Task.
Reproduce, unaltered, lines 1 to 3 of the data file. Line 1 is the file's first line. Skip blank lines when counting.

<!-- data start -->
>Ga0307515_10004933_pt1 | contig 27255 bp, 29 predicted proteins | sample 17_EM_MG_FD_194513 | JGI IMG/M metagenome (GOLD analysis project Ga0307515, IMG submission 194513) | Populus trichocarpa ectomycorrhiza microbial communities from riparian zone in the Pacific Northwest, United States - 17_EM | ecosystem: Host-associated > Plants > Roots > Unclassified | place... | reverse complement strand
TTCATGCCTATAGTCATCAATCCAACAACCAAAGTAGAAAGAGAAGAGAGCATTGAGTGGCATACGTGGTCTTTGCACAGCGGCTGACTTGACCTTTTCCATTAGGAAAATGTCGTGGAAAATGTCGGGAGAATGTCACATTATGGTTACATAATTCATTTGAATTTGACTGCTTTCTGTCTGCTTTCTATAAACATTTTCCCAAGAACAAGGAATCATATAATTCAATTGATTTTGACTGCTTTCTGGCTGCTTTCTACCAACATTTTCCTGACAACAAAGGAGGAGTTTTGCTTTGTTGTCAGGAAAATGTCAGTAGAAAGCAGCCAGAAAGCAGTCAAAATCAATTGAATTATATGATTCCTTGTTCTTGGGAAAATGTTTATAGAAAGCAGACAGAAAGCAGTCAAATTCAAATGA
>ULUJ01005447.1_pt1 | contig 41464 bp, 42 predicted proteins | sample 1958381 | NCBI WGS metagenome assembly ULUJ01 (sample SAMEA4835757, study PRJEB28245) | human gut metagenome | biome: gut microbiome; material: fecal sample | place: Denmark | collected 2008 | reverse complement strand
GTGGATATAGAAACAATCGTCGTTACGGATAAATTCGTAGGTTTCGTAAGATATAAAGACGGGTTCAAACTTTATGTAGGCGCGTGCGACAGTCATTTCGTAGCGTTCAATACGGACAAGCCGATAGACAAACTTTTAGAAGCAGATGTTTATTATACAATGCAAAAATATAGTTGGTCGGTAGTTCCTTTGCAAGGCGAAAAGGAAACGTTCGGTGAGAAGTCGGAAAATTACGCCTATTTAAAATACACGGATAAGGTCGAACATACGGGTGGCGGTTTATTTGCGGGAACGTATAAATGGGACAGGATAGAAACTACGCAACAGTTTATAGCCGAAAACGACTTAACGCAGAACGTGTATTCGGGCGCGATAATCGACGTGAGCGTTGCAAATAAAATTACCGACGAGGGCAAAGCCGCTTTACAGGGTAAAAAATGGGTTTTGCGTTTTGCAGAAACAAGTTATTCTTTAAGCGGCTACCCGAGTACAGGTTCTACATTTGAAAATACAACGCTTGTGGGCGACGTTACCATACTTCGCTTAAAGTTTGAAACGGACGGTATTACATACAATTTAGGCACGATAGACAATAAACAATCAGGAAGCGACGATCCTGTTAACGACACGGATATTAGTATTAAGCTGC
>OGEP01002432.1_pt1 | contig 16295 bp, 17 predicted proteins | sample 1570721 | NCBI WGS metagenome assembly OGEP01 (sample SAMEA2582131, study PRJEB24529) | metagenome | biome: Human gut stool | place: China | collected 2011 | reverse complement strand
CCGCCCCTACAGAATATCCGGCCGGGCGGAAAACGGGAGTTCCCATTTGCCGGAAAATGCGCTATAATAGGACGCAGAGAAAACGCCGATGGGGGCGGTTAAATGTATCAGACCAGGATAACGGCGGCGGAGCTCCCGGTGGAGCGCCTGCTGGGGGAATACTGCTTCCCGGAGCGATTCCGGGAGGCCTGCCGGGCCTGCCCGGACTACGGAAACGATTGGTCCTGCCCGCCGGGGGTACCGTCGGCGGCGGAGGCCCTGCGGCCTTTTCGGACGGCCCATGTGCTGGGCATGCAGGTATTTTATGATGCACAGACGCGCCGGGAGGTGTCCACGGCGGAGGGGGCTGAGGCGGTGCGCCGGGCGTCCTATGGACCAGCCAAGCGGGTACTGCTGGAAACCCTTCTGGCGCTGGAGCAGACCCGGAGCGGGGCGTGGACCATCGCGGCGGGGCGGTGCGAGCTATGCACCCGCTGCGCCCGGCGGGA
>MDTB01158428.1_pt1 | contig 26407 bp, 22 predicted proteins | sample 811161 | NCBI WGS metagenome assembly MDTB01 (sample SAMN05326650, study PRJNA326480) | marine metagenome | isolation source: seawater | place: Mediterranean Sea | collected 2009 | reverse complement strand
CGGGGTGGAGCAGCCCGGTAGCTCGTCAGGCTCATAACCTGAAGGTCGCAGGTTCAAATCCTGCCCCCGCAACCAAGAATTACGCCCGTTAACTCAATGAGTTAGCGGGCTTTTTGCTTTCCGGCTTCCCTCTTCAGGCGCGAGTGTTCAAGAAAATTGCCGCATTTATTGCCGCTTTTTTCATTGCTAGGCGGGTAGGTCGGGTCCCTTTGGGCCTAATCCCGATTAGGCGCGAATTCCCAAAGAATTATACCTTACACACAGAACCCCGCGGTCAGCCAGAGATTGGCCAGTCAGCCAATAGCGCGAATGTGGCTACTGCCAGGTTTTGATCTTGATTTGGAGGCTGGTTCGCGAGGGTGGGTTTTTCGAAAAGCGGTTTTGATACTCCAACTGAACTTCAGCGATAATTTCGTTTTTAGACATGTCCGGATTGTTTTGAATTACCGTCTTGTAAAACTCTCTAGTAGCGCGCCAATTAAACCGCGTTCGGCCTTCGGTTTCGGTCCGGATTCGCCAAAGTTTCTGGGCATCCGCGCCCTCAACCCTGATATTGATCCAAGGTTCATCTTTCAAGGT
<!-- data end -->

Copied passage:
>Ga0307515_10004933_pt1 | contig 27255 bp, 29 predicted proteins | sample 17_EM_MG_FD_194513 | JGI IMG/M metagenome (GOLD analysis project Ga0307515, IMG submission 194513) | Populus trichocarpa ectomycorrhiza microbial communities from riparian zone in the Pacific Northwest, United States - 17_EM | ecosystem: Host-associated > Plants > Roots > Unclassified | place... | reverse complement strand
TTCATGCCTATAGTCATCAATCCAACAACCAAAGTAGAAAGAGAAGAGAGCATTGAGTGGCATACGTGGTCTTTGCACAGCGGCTGACTTGACCTTTTCCATTAGGAAAATGTCGTGGAAAATGTCGGGAGAATGTCACATTATGGTTACATAATTCATTTGAATTTGACTGCTTTCTGTCTGCTTTCTATAAACATTTTCCCAAGAACAAGGAATCATATAATTCAATTGATTTTGACTGCTTTCTGGCTGCTTTCTACCAACATTTTCCTGACAACAAAGGAGGAGTTTTGCTTTGTTGTCAGGAAAATGTCAGTAGAAAGCAGCCAGAAAGCAGTCAAAATCAATTGAATTATATGATTCCTTGTTCTTGGGAAAATGTTTATAGAAAGCAGACAGAAAGCAGTCAAATTCAAATGA
>ULUJ01005447.1_pt1 | contig 41464 bp, 42 predicted proteins | sample 1958381 | NCBI WGS metagenome assembly ULUJ01 (sample SAMEA4835757, study PRJEB28245) | human gut metagenome | biome: gut microbiome; material: fecal sample | place: Denmark | collected 2008 | reverse complement strand